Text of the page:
RAMALLAH, West Bank (AP) — After a decade in power, Palestinian President Mahmoud Abbas has little to show.
He is no closer to a deal on Palestinian statehood, has failed to reclaim the Gaza Strip from political rival Hamas and is being disparaged by some as a pliant guardian of Israeli security needs in the West Bank.
But the typically cautious 79-year-old dramatically changed course in the days before this week’s tenth anniversary in office by signing up to the International Criminal Court. That could allow for war crimes complaints against Israel in what many believe is his strategy of last resort.
The court bid is part of a wider strategy Palestinians hope will bring international pressure to bear on Israel and improve their leverage in future statehood talks. They say the approach stems from frustration with two decades of failed talks overseen by staunch Israeli ally America. Israel accuses Abbas of trying to replace negotiations with a campaign to delegitimize the Jewish state.
The move carries unprecedented risks, but Palestinian officials say Abbas had to act. “We are weak and the only way before us is to bring the Palestinian cause back to the international community,” said one aide, speaking on condition of anonymity to describe Abbas’ private views.
Palestinians close to Abbas say he has been under intense domestic pressure to challenge Israel since the summer’s 50-day Gaza war between Israel and the Hamas group that killed more than 2,200 Palestinians, many of them civilians, along with 72 people on the Israeli side.
“He had a choice, whether he listens to the people and the leadership and the advisers, or he isolates himself further,” said Hanan Ashrawi, a senior Palestine Liberation Organization official often briefed by Abbas.
The Israeli response to the court bid was Prime Minister Benjamin Netanyahu froze the monthly transfer of $120 million in taxes that Israel collects for the Palestinians, forcing the Palestinian Authority – propped up by foreign aid and chronically short of funds – to immediately halt salary payments for 153,000 government employees.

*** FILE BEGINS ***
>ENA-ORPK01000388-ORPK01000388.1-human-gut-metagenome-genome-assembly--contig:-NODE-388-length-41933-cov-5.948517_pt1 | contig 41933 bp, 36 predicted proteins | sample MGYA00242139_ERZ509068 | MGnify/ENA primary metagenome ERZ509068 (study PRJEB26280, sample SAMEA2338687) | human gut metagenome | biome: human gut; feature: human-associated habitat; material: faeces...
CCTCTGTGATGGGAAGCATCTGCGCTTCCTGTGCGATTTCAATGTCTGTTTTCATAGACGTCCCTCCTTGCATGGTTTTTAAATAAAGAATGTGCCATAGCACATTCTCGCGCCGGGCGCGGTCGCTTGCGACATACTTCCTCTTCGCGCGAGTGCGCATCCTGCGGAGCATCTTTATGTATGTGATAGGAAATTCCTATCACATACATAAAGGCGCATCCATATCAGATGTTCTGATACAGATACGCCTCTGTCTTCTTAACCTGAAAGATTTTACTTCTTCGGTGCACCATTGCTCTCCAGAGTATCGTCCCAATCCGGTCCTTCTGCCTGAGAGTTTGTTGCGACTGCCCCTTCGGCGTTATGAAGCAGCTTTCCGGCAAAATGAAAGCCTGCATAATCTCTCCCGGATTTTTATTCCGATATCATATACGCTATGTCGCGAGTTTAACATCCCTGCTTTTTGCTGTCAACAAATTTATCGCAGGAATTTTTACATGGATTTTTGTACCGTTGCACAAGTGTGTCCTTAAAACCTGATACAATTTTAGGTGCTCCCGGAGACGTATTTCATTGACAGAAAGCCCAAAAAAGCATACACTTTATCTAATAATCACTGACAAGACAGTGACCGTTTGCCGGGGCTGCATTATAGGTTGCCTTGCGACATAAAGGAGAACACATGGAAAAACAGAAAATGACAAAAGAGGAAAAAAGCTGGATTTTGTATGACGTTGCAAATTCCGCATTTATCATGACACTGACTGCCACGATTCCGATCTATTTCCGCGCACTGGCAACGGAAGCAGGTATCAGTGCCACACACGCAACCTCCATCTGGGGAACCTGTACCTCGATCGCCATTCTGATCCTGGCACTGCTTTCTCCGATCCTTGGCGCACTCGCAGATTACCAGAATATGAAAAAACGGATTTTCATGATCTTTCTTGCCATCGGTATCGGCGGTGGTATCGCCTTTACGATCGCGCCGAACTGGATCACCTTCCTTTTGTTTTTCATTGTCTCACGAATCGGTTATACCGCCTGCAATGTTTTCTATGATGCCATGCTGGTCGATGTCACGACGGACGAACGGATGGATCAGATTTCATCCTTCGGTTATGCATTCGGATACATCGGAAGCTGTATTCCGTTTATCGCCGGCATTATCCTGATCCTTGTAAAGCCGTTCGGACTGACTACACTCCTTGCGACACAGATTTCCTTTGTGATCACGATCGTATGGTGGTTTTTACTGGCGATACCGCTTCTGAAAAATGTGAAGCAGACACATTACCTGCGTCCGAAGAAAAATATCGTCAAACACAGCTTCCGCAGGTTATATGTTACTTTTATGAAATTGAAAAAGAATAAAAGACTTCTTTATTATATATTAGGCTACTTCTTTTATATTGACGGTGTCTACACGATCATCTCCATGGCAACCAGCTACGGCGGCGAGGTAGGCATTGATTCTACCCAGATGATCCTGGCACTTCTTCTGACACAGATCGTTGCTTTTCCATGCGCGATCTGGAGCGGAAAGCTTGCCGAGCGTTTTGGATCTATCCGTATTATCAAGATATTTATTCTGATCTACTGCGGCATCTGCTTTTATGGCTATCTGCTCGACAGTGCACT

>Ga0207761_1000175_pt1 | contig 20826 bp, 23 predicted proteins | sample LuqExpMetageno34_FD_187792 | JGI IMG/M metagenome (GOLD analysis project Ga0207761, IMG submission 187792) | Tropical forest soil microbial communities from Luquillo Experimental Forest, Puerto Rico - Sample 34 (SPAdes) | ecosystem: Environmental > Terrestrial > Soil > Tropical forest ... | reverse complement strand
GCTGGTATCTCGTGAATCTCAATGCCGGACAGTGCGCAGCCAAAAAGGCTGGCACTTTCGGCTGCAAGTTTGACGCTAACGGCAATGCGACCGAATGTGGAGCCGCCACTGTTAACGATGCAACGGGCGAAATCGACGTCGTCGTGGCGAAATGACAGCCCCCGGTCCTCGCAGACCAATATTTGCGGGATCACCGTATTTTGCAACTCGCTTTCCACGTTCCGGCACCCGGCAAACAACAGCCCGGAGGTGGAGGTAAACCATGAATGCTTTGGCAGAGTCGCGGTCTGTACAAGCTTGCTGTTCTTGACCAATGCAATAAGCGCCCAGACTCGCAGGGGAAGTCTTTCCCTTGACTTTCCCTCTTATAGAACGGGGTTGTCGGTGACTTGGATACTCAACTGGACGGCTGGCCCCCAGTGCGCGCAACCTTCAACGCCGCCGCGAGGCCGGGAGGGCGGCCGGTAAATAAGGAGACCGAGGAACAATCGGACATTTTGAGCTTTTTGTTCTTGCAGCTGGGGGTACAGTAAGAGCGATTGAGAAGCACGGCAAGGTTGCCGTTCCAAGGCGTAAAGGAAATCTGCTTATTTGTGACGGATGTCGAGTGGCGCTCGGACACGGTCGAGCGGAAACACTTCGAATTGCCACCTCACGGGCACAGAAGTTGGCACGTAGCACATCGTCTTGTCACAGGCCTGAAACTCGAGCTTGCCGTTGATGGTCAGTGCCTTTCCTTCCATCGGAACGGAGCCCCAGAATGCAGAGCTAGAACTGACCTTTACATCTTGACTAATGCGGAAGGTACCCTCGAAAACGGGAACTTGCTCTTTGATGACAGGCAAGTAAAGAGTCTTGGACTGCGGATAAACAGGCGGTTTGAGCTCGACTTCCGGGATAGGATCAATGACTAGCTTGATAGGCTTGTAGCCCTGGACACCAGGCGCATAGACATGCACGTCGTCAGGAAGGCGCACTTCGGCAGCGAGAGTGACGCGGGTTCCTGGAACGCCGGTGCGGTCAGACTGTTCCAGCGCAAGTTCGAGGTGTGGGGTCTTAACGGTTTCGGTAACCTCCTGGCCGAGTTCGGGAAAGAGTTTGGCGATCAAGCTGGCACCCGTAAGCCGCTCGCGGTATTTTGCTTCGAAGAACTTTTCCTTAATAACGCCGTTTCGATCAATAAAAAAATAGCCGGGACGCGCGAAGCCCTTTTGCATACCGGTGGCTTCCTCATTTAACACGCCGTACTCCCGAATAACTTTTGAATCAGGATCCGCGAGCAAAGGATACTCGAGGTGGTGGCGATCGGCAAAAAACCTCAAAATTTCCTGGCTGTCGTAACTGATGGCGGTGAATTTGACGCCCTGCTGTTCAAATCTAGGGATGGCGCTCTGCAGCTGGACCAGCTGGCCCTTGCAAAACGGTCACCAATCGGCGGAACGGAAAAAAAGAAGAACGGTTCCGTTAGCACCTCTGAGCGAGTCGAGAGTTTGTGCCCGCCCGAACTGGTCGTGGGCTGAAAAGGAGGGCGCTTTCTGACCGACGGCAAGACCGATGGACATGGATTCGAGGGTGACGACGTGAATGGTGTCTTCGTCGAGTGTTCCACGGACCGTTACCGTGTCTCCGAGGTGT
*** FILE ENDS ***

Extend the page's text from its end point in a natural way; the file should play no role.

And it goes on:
Many civil servants live month to month and have mixed feelings about joining the court.
Government employee Mohammed Jadallah, 49, a father of five already falling behind on loan payments, said Abbas hadn’t done enough to explain his strategy to the suffering public.
In the long run, though, Abbas can count on public support as Palestinians “will never trade their national cause for salaries,” Jadallah said.
Abbas, sworn in as president on Jan 15, 2005, will spend his tenth anniversary Thursday in Cairo, appealing to Arab League officials to keep promises to give $100 million a month to make up for the Israeli sanctions. Arab countries have broken such promises in the past.
Netanyahu has no immediate plans to resume tax transfers, Israeli Foreign Ministry spokesman Emmanuel Nahshon said. Withholding the money “is a way to express our deep displeasure at the kind of steps the Palestinians have been taking lately,” he said.
The Palestinian Authority was set up in interim peace agreements in the 1990s as a stepping stone to Palestinian independence. Negotiations on a final deal repeatedly broke down, leaving the Palestinian Authority in place. It still administers 38 per cent of the West Bank, but lost Gaza to a Hamas takeover in 2007.
If the Palestinian Authority were to dissolve over its money woes, Israel, as military occupier, would be responsible again for providing services to Palestinians, a costly task. Israel also would lose out on coordination with Abbas’ security services, which has helped prevent militant attacks.
Nathan Thrall, an analyst at the International Crisis Group think tank, said he believes Israel wants the Palestinian Authority to survive and won’t retaliate against Abbas too harshly. In joining the international court, Abbas took this into consideration, Thrall said.
Abbas has given no indication that he plans to step aside. He was initially elected for four years, but stayed in office because the formation of rival Palestinian governments after the Hamas takeover of Gaza prevented new elections. He has not groomed a successor and instead has tried to beat back potential challengers.
Thrall also noted Abbas hasn’t played his ultimate card against Netanyahu: ending security coordination. Such a move would bring down the Palestinian Authority, Thrall said, because almost every single Palestinian government action requires Israeli approval, from Abbas’ travel in and out of the West Bank to sending Palestinian police cruisers from one town to another.
Israel holds national elections March 17. Netanyahu, who is seeking a third term, has refused to accept the pre-1967 line as a starting point for border talks and continued to build Jewish settlements on occupied lands in six years in power.
If he is re-elected, Abbas is bound to step up the campaign for greater recognition of a state of Palestine in the West Bank, Gaza and east Jerusalem, lands Israel captured in 1967. The U.N. General Assembly recognized such a state in 2012.
Israeli critics of Abbas say he shares responsibility for failed negotiations, particularly after not accepting a 2008 offer by then-Prime Minister Ehud Olmert for a state in Gaza, 95 per cent of the West Bank and parts of Jerusalem. But Palestinians counter that there was no agreement on details at the time and that Olmert was a lame duck.
Since then, there have been no meaningful negotiations — and Palestinians say it is time for a change. “We are willing to negotiate, but now in a different way, through an international conference or a collective process,” said Riyad Mansour, the Palestinian UN ambassador.